Up step Beckham. Vilified after his red card in St. Etienne three years earlier which had contributed to England’s World Cup defeat to Argentina, he took a deep breath as Old Trafford held theirs. He had one chance to banish the demons of 1998, Beckham took five steps forward and curled a simply perfect shot into the top left-hand corner. Pandemonium. England had qualified and Eriksson was rightly praised for turning around a hopeless team.
Hold the front page, part one
April 2002 saw Eriksson’s private life become front-page news after claims he had an affair with TV presenter, Ulrika Jonsson. Whether it was true or not it was certainly a little undignified and no doubt pleased those in the media who didn’t want him as England manager. Not all news is good news for Eriksson; he and the FA could ill-afford any negative publicity so close to the World Cup. Unfortunately, this wouldn’t be the only time he would see his private life on the front page.
England flew off to South Korea and Japan in high spirits, their demolition of Germany and subsequent qualification merely ramped up the expectations to a whole new level. They would be without one of their best players though as Gerrard missed out through injury.
During the opening game against Sweden, the team looked tired and were seemingly content to see out the draw by the time Niclas Alexandersson levelled Sol Campbell’s first-half header, just before the hour. The same old flaws which had dogged England sides of the past, namely nerves and a lack of creative energy, we’re back again. It almost cost them their place in the tournament against Greece and now there was the small matter of a clash with old enemy, Argentina, on the horizon.
It was hardly a classic, both teams desperately trying not to lose, although Argentina had the edge as they had won their opening game against Nigeria, so a win for England was all the more important. The only goal came from a Beckham penalty, won by Owen. Had it been at this year’s World Cup the fall/dive would probably have been described as “anticipating contact”. England exacted revenge for France 1998 and Mexico in 1986 and although this wasn’t a knockout game it was still no less gratifying. England progressed at the expense of their old rivals as they drew their final game against Nigeria in the sweltering temperatures of Osaka, while Argentina lost against Sweden.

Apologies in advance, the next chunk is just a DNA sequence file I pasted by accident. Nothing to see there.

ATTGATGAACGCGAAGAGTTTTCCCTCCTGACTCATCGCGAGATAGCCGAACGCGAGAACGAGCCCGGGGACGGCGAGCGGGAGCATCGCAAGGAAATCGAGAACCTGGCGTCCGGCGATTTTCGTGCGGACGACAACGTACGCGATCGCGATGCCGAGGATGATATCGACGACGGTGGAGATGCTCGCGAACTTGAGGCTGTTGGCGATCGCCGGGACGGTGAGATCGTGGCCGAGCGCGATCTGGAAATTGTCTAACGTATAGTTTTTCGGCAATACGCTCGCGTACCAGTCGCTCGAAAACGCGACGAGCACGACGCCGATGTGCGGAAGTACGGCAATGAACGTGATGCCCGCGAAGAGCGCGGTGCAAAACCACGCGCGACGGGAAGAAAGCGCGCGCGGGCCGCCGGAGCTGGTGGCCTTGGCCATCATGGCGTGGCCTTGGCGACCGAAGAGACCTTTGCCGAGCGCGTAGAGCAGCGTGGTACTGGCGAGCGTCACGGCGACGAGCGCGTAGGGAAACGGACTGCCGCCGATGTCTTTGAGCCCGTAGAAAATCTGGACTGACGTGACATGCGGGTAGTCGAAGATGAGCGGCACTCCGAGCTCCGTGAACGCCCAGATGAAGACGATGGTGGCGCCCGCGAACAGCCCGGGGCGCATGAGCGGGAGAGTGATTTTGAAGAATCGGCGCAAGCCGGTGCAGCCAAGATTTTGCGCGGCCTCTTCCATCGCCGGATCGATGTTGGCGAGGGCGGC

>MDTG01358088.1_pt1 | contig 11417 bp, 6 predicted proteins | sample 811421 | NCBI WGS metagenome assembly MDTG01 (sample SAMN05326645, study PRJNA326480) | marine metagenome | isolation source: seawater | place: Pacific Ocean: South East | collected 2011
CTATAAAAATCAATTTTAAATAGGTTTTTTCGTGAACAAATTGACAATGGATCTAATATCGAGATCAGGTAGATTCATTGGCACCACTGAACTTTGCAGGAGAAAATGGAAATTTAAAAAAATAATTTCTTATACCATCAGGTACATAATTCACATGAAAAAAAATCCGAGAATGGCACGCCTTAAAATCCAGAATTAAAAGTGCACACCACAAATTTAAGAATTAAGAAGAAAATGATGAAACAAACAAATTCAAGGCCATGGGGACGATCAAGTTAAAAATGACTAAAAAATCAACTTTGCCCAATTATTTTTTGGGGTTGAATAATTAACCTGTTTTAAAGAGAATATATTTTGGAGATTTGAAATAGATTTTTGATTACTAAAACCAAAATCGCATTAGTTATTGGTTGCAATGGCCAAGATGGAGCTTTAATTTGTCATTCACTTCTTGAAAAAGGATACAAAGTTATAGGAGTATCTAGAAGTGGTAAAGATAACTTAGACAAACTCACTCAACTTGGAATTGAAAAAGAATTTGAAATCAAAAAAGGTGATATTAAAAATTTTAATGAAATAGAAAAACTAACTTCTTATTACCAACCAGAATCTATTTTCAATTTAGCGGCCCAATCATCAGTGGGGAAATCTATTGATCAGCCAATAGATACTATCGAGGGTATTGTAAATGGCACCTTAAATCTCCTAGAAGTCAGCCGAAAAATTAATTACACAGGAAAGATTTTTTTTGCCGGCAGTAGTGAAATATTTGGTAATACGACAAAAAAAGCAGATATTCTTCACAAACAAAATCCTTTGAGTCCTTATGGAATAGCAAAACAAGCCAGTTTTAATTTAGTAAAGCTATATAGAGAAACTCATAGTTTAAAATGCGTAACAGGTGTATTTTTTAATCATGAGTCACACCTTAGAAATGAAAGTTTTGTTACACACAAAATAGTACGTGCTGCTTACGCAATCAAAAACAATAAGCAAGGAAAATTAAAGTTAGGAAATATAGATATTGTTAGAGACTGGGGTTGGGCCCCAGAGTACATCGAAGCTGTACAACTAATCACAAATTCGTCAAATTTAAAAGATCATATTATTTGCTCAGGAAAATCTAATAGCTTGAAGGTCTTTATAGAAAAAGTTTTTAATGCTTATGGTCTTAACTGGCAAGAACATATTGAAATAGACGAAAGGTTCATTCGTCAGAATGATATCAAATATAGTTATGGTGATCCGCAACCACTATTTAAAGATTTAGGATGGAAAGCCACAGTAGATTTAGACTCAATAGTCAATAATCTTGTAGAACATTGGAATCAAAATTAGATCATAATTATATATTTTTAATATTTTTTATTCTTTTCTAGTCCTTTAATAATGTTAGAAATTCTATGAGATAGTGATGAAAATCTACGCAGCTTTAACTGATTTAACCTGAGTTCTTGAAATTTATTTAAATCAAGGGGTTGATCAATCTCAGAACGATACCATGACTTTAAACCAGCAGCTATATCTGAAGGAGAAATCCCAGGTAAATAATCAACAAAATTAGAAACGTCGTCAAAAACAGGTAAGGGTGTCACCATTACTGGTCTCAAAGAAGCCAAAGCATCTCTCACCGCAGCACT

The undertone of a lack of charisma and laboured play hadn’t completely gone away, especially after the dull draw against Nigeria, but England had now made the last 16 and had only conceded one goal, in tournaments results are much more important than performances and Eriksson had passed the first test. Denmark were waiting next.
The clinical and resolute way in which England dispatched the Danes, 3-0, was quietly one of England’s finest ever World Cup performances. Gone were the doubts over a lack of haste and the ability to exact a killer instinct, in a performance of proficiency akin to that of the quarter-final win over Sweden this summer, England were heading to a quarter-final meeting with Brazil on a high only matched by that of the euphoria following the victory over Germany. It was as devastatingly professional as England could have hoped for.
The game against Brazil could realistically have been the Final and given the fact Turkey or Senegal awaited in the semi-final, the winners of the England/Brazil tie could have reasonably expected to make the Final itself. The game, like in Osaka against Nigeria, was played in blistering heat and England to their credit played the better of the two and went a goal up through Owen. Had they been able to hang on until halftime to rest the mind and body the game may have gone England’s way, but Brazil equalized in first-half injury time. A hammer blow. This Brazil side were mentally stronger than many of their counterparts over the years and they simply took advantage of a wilting England side. The winning goal is now famous, mainly for the “did he mean it?” debate. Ronaldinho’s free-kick evading the hapless Seaman and that was that England were broken and the two teams played out a subdued last half an hour.